The Luzhniki stadium is an absolute dream of an arena. It is no surprise that it has been aggressively advertised as the crown jewel of the 2018 FIFA World Cup. What makes the experience of watching a game in this 81,000-seater even better is having fans like the Mexicans chanting and roaring as their team stunned the reigning world champions in their very first game of the tournament.
The Mexicans had swarmed the city days ahead of the game and were absolutely everywhere. They made their presence felt. If the Russian fans drew their energy from their national team’s stunning opening-day victory over Saudi Arabia, the Mexican team drew theirs from their scores of fans. It worked, and the counter-attacking football that the Latin Americans displayed against the four-time champions did wonders.
It seemed almost impossible that Germany would be the victim of the champion’s curse; three of the last four World Cups saw the defending champions crash out in the group stage. Germany became the sixth reigning champion in World Cup history to lose its opening match. It was also its first loss in an opening game since 1982.
A laid-back German side in their traditional black and white resembled misfiring stormtroopers from Star Wars. “We didn’t realise the Mexicans would run away from us like that,” German midfielder Thomas Mueller said after the game. “I guess we were caught napping when they attacked repeatedly.”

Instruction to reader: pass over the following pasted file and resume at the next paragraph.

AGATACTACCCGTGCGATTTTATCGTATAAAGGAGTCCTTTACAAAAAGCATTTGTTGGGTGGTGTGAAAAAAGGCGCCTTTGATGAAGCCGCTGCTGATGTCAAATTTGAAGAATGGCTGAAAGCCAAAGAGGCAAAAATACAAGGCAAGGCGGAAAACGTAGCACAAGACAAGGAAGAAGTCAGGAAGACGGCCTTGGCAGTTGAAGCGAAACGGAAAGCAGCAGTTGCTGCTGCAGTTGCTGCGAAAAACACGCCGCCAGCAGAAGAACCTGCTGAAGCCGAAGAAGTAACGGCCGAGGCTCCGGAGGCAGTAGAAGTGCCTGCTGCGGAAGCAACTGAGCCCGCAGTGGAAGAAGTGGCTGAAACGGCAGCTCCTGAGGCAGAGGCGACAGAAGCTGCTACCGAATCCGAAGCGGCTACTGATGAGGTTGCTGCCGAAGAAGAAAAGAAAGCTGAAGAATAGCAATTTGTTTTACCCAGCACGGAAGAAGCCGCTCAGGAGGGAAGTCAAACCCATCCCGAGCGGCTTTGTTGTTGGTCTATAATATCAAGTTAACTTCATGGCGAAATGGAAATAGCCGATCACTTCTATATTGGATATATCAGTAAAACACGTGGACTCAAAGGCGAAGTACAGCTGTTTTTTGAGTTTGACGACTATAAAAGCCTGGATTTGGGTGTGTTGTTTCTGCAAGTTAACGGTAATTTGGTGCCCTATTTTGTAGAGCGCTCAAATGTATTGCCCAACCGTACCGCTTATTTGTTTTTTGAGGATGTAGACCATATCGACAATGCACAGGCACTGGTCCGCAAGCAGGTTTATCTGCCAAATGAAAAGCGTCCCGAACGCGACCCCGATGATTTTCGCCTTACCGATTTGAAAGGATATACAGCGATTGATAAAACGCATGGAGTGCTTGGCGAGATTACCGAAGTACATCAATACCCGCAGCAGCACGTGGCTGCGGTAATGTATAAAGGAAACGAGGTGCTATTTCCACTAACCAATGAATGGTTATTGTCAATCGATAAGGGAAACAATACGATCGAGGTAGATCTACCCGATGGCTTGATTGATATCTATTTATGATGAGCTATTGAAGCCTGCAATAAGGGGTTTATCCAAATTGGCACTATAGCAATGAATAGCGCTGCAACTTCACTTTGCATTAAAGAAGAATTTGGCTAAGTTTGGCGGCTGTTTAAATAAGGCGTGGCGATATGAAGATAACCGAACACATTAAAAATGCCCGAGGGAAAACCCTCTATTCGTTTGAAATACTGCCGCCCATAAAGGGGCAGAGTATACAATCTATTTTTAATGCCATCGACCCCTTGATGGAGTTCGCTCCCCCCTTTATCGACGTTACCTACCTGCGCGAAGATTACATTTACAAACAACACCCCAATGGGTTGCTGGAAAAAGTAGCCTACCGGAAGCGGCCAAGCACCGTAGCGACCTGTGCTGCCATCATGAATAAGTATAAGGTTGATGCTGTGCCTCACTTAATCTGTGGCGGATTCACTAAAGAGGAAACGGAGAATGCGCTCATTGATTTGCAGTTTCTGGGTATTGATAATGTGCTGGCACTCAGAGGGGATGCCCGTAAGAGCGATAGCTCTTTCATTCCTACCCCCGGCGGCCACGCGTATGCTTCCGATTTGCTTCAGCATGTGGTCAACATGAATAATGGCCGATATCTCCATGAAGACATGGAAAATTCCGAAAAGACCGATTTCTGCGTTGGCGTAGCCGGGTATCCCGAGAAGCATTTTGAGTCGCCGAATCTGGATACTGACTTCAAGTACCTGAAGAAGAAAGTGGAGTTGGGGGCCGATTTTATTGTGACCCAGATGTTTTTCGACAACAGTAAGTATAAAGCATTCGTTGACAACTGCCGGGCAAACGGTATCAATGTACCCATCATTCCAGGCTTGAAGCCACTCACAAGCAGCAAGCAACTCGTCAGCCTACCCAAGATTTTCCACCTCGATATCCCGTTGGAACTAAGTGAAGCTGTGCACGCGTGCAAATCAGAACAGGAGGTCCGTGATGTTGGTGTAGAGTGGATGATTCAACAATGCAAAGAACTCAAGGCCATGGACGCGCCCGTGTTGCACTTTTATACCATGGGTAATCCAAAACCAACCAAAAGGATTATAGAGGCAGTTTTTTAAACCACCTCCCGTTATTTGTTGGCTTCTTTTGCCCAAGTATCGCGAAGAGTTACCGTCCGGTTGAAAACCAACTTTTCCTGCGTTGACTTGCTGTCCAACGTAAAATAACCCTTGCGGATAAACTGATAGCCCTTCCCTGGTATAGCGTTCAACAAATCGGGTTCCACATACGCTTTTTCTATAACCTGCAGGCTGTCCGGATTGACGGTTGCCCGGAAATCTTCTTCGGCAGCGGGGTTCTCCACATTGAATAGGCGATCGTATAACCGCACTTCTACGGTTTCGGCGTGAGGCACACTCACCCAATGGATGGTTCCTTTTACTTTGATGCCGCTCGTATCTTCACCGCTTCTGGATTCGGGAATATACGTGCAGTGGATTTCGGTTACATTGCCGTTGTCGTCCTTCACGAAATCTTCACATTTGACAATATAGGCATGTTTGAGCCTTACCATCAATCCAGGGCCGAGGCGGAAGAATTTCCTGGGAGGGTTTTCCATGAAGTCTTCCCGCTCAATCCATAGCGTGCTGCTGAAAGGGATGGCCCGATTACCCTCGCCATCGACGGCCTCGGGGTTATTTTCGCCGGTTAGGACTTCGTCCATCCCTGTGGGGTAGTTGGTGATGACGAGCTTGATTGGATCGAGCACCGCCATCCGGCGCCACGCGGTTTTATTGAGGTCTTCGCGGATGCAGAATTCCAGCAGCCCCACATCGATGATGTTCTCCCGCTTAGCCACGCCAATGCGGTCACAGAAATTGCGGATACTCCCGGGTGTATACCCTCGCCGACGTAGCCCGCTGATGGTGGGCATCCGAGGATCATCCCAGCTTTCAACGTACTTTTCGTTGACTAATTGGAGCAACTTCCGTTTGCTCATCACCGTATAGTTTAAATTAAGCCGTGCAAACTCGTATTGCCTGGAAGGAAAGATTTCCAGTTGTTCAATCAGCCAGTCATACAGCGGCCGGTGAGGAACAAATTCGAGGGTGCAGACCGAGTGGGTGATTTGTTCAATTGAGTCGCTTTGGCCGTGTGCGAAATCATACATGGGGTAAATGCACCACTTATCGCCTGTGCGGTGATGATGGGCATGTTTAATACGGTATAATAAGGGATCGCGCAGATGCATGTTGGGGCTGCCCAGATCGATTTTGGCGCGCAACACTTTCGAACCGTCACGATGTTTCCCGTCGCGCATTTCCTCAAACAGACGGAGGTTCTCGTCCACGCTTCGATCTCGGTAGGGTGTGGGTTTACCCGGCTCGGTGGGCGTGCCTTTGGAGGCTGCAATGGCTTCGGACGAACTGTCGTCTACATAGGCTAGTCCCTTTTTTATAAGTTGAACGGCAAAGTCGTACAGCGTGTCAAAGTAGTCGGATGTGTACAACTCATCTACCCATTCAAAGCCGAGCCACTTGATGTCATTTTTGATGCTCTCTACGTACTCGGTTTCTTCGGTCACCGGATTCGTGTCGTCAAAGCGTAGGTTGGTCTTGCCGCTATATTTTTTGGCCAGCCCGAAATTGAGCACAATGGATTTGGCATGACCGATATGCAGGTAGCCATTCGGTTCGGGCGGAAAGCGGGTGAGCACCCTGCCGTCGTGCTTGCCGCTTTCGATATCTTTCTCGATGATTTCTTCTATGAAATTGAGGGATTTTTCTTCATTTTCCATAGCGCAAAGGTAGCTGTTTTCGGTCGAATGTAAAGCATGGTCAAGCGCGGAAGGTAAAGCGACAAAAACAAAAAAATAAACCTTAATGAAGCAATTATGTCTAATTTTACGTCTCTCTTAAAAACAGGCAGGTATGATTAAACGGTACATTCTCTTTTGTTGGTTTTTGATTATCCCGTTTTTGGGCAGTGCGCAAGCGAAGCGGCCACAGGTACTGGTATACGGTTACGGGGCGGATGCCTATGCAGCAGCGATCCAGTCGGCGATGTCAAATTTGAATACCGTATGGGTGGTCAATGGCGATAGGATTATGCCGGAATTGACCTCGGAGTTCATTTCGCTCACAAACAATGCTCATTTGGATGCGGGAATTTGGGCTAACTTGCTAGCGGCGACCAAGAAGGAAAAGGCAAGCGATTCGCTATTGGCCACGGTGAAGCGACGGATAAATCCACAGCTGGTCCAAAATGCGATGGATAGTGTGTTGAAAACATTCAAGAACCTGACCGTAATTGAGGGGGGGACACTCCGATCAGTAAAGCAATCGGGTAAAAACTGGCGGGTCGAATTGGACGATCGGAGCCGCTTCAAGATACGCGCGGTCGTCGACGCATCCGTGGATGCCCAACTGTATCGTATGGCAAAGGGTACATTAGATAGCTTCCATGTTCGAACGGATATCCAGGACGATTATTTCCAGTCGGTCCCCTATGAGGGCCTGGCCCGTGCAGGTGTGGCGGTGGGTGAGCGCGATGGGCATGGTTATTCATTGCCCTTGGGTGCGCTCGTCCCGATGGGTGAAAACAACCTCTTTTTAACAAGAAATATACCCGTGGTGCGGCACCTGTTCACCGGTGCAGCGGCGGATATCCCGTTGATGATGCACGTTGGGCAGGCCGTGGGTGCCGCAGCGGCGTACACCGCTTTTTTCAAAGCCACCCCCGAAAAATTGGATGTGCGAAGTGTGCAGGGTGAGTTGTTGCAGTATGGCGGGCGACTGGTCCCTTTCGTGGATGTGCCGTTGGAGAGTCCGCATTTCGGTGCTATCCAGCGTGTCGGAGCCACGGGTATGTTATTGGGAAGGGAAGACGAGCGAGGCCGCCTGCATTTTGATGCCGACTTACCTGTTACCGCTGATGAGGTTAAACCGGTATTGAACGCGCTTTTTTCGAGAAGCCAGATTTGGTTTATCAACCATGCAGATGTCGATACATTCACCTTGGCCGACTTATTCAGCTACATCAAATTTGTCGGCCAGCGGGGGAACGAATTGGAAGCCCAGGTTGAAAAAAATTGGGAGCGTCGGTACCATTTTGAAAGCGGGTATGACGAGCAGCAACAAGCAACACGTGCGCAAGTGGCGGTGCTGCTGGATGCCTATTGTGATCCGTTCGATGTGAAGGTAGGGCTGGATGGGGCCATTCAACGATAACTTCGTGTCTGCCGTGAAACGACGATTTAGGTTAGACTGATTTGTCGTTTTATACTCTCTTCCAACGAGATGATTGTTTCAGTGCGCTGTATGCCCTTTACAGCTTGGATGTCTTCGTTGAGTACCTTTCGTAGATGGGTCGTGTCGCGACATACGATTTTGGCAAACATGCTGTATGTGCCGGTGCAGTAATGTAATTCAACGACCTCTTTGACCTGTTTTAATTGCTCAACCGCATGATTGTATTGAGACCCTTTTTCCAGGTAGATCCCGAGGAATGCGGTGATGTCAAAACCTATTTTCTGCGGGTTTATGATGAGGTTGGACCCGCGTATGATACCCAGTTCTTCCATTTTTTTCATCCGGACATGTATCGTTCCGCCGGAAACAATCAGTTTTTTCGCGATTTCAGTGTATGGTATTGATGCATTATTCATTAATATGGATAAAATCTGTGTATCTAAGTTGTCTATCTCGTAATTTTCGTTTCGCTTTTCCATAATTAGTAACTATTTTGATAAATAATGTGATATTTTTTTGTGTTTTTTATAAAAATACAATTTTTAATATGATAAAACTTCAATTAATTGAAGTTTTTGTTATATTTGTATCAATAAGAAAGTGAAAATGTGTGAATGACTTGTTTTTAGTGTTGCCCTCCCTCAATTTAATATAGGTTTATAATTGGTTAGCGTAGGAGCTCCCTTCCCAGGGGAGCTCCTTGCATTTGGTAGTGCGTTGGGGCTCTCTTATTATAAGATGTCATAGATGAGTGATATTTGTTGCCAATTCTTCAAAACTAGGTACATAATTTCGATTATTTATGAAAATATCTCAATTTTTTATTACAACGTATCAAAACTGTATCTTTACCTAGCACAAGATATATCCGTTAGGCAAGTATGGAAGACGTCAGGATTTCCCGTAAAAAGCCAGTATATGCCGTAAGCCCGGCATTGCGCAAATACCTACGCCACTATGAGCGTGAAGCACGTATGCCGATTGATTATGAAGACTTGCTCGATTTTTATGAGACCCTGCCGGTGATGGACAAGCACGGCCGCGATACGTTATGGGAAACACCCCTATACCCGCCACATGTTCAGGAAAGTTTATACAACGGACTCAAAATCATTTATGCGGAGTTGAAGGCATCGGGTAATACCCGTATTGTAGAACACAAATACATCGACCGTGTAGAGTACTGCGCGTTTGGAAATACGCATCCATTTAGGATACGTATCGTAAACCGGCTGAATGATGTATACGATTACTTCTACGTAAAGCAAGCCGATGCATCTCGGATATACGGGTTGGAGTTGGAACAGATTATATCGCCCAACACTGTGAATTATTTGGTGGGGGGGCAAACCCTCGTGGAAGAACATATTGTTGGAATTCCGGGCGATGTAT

So earthshaking was the lone goal scored by Mexican winger Hirving Lozano that the Mexican government stated that celebrations following the goal set off an “artificial earthquake” in two places in Mexico City. In the post-match euphoria, one fan proposed to his girlfriend outside the Luzhniki. The huge cheer that erupted from the crowd around them almost drowned out her “yes”. The joy of the Mexican fans were so infectious that it brought smiles to the faces of even the stoic Russians. One policeman on a metro station platform, who had been standing motionless for long, even obliged to high-five a singing fan, as one Mexican group passed by.
Such has been the effect of the World Cup performances by underdog teams taking on the top dogs. The first games of most major contenders reaped unfavourable results, throwing the competition wide open to make it one of the most closely fought group stages in recent times. While upsets are common in “groups of death” at the World Cup, the absence of any such group this time and surprise upsets have made nearly every group a group of death.
Ten of the first 12 games at the World Cup were either narrow one-goal victories or draws, but not a single one was goalless. Thirty-four-year-old Cristiano Ronaldo turned back time with a blistering hat-trick against Spain. It was his 51st career hat-trick and also the 51st in World Cup history. It helped Portugal earn a 3-3 draw against a strong Spain, who were reeling from the internal problems caused by the dismissal of head coach Julen Lopetegui just two days before the game. The players are said to be furious by the decision of the Royal Spanish Football Federation (RFEF) and the situation was reminiscent of the fallout among French players on the eve of the 2010 World Cup. But despite that, Spain controlled the game with 61 per cent of the possession and looked good in attack. However, they were let down by a leaky defence, including a howler from David De Gea—arguably the best goalkeeper in the world.